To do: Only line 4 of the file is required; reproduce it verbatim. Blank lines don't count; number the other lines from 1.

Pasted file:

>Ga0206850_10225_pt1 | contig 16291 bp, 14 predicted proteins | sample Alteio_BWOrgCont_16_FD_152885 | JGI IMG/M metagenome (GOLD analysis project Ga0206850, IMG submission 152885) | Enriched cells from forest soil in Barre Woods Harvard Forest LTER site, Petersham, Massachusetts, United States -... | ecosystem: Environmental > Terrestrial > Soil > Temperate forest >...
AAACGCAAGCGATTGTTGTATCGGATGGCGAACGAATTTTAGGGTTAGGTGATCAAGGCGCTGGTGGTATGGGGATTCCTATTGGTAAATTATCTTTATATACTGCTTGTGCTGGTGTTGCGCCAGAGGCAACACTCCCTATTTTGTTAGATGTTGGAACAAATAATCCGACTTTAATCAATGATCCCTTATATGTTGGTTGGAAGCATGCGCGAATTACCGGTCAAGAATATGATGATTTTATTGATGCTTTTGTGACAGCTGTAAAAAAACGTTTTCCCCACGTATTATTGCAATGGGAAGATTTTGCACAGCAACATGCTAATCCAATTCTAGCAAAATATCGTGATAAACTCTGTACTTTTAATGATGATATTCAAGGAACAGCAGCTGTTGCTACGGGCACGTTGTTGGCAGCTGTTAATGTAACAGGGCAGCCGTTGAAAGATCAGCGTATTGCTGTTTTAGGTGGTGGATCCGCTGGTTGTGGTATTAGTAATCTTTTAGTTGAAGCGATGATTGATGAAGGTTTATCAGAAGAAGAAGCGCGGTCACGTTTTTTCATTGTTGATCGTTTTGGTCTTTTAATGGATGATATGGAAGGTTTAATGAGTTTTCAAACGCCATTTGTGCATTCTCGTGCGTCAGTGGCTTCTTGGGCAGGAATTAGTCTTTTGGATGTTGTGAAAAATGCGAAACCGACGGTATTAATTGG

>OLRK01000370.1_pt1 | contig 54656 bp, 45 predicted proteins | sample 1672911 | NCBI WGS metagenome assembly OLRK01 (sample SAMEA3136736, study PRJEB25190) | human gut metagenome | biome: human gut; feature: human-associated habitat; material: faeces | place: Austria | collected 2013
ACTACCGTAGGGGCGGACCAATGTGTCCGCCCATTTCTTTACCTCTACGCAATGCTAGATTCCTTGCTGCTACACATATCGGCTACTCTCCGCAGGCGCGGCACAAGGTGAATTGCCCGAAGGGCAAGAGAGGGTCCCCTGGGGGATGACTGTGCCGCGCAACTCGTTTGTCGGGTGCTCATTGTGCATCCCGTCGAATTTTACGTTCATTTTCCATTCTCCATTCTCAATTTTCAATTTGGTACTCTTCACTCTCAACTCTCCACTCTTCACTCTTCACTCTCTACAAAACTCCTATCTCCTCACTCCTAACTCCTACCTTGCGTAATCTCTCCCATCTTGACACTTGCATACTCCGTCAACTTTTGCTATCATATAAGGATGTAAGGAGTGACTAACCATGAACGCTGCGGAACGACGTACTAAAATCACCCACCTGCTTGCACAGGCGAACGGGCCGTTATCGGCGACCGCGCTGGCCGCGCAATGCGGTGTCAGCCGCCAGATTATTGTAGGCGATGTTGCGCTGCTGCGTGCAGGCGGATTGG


ACTACCGTAGGGGCGGACCAATGTGTCCGCCCATTTCTTTACCTCTACGCAATGCTAGATTCCTTGCTGCTACACATATCGGCTACTCTCCGCAGGCGCGGCACAAGGTGAATTGCCCGAAGGGCAAGAGAGGGTCCCCTGGGGGATGACTGTGCCGCGCAACTCGTTTGTCGGGTGCTCATTGTGCATCCCGTCGAATTTTACGTTCATTTTCCATTCTCCATTCTCAATTTTCAATTTGGTACTCTTCACTCTCAACTCTCCACTCTTCACTCTTCACTCTCTACAAAACTCCTATCTCCTCACTCCTAACTCCTACCTTGCGTAATCTCTCCCATCTTGACACTTGCATACTCCGTCAACTTTTGCTATCATATAAGGATGTAAGGAGTGACTAACCATGAACGCTGCGGAACGACGTACTAAAATCACCCACCTGCTTGCACAGGCGAACGGGCCGTTATCGGCGACCGCGCTGGCCGCGCAATGCGGTGTCAGCCGCCAGATTATTGTAGGCGATGTTGCGCTGCTGCGTGCAGGCGGATTGG